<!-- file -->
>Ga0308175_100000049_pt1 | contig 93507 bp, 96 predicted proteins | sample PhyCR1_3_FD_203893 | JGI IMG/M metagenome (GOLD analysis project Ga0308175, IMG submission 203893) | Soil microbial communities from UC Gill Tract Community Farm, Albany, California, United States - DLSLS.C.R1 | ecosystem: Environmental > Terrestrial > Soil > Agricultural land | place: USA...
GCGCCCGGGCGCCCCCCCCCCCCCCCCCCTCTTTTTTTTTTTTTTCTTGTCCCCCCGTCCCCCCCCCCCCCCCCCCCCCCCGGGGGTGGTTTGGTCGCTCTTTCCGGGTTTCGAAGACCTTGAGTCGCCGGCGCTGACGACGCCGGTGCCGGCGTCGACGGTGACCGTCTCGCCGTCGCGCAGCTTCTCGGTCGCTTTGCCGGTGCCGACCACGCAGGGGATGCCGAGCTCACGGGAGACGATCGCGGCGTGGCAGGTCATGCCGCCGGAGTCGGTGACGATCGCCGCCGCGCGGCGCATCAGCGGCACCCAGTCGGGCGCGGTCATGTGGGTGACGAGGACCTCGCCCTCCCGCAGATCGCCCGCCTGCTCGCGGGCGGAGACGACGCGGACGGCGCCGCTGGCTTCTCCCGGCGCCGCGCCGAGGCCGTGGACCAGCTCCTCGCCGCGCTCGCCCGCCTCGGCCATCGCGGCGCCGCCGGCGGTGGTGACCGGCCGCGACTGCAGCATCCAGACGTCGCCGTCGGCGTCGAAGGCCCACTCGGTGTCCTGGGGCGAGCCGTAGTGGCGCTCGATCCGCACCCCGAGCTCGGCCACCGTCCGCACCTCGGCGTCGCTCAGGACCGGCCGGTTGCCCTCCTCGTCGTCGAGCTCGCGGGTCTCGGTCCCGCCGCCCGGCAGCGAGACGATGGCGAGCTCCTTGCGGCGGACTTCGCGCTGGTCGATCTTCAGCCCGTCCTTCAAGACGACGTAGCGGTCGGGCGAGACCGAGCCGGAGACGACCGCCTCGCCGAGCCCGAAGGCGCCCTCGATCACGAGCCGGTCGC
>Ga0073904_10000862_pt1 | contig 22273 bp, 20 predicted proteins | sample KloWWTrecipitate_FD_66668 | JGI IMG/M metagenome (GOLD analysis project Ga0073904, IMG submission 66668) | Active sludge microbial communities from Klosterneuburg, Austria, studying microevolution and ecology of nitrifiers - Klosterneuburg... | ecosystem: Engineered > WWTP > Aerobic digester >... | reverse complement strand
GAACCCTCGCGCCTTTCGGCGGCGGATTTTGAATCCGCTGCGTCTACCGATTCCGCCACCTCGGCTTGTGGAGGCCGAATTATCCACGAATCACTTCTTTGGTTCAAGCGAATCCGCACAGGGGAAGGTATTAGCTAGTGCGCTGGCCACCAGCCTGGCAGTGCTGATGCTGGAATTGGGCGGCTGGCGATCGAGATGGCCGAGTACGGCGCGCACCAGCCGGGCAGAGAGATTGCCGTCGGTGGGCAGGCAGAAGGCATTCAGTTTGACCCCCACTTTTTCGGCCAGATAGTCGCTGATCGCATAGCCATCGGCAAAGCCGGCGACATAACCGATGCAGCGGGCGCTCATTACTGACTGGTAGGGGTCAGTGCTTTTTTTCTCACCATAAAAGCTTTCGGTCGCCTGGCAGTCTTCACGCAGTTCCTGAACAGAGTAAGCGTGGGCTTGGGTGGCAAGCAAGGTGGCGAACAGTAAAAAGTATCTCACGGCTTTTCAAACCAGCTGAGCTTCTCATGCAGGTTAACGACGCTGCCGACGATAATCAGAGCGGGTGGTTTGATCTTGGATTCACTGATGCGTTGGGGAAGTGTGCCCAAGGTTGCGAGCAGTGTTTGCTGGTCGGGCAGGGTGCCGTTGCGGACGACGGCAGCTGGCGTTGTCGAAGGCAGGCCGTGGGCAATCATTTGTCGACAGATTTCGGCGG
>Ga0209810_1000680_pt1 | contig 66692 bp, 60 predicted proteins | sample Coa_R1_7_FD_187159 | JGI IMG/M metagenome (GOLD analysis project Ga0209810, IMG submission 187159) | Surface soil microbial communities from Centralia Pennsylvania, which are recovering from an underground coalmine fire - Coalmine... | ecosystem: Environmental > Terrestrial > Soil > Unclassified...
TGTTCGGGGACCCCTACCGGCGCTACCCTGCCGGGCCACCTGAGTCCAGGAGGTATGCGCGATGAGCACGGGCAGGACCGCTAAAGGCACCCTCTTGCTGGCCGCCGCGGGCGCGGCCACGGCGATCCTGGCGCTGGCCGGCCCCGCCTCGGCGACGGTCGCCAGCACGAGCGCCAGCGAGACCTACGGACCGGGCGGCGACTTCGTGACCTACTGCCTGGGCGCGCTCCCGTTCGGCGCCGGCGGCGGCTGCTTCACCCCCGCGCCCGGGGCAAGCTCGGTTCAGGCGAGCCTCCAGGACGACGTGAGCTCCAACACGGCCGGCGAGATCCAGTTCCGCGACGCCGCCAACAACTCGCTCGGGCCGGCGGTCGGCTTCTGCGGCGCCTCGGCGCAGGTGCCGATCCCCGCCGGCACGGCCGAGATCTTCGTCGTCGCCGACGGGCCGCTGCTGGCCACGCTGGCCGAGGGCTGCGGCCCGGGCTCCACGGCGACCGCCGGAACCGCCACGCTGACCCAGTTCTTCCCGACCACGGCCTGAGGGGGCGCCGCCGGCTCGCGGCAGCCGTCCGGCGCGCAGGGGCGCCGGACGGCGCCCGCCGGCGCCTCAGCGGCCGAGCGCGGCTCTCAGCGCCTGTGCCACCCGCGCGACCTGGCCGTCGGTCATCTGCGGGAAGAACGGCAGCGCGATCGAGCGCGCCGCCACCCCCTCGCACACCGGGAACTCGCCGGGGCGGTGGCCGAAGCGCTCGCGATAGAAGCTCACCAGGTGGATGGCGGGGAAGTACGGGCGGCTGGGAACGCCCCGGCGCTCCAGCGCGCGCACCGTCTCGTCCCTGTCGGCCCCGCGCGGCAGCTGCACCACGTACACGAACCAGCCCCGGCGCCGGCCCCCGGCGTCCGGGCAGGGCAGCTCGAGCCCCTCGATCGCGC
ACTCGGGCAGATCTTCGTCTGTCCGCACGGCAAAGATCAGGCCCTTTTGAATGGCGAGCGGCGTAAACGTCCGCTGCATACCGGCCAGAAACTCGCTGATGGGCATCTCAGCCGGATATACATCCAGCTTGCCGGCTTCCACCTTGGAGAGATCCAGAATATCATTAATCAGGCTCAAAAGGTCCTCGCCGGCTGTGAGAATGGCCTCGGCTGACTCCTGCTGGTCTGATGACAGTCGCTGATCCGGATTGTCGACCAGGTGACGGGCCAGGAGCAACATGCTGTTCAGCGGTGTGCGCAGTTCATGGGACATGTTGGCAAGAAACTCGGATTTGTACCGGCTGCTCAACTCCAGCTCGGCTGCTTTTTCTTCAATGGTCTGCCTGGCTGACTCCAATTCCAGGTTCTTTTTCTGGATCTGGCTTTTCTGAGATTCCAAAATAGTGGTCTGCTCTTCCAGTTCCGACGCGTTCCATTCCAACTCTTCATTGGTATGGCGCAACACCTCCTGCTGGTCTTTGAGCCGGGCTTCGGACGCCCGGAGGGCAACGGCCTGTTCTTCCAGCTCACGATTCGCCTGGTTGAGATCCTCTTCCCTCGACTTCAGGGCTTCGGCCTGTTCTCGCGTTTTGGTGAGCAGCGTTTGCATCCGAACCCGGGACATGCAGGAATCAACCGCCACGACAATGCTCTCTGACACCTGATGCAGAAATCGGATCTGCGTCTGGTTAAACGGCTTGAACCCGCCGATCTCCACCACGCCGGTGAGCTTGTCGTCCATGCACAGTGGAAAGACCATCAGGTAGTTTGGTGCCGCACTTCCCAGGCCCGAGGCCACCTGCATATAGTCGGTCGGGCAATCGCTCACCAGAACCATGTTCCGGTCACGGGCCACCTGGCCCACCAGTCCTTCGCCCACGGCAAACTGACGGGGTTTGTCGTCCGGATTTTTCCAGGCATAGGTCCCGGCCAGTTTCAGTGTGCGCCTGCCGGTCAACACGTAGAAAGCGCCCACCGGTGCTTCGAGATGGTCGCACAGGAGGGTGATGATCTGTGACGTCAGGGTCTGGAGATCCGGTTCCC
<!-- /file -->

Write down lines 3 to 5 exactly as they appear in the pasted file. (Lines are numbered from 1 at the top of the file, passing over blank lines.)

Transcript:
>Ga0073904_10000862_pt1 | contig 22273 bp, 20 predicted proteins | sample KloWWTrecipitate_FD_66668 | JGI IMG/M metagenome (GOLD analysis project Ga0073904, IMG submission 66668) | Active sludge microbial communities from Klosterneuburg, Austria, studying microevolution and ecology of nitrifiers - Klosterneuburg... | ecosystem: Engineered > WWTP > Aerobic digester >... | reverse complement strand
GAACCCTCGCGCCTTTCGGCGGCGGATTTTGAATCCGCTGCGTCTACCGATTCCGCCACCTCGGCTTGTGGAGGCCGAATTATCCACGAATCACTTCTTTGGTTCAAGCGAATCCGCACAGGGGAAGGTATTAGCTAGTGCGCTGGCCACCAGCCTGGCAGTGCTGATGCTGGAATTGGGCGGCTGGCGATCGAGATGGCCGAGTACGGCGCGCACCAGCCGGGCAGAGAGATTGCCGTCGGTGGGCAGGCAGAAGGCATTCAGTTTGACCCCCACTTTTTCGGCCAGATAGTCGCTGATCGCATAGCCATCGGCAAAGCCGGCGACATAACCGATGCAGCGGGCGCTCATTACTGACTGGTAGGGGTCAGTGCTTTTTTTCTCACCATAAAAGCTTTCGGTCGCCTGGCAGTCTTCACGCAGTTCCTGAACAGAGTAAGCGTGGGCTTGGGTGGCAAGCAAGGTGGCGAACAGTAAAAAGTATCTCACGGCTTTTCAAACCAGCTGAGCTTCTCATGCAGGTTAACGACGCTGCCGACGATAATCAGAGCGGGTGGTTTGATCTTGGATTCACTGATGCGTTGGGGAAGTGTGCCCAAGGTTGCGAGCAGTGTTTGCTGGTCGGGCAGGGTGCCGTTGCGGACGACGGCAGCTGGCGTTGTCGAAGGCAGGCCGTGGGCAATCATTTGTCGACAGATTTCGGCGG
>Ga0209810_1000680_pt1 | contig 66692 bp, 60 predicted proteins | sample Coa_R1_7_FD_187159 | JGI IMG/M metagenome (GOLD analysis project Ga0209810, IMG submission 187159) | Surface soil microbial communities from Centralia Pennsylvania, which are recovering from an underground coalmine fire - Coalmine... | ecosystem: Environmental > Terrestrial > Soil > Unclassified...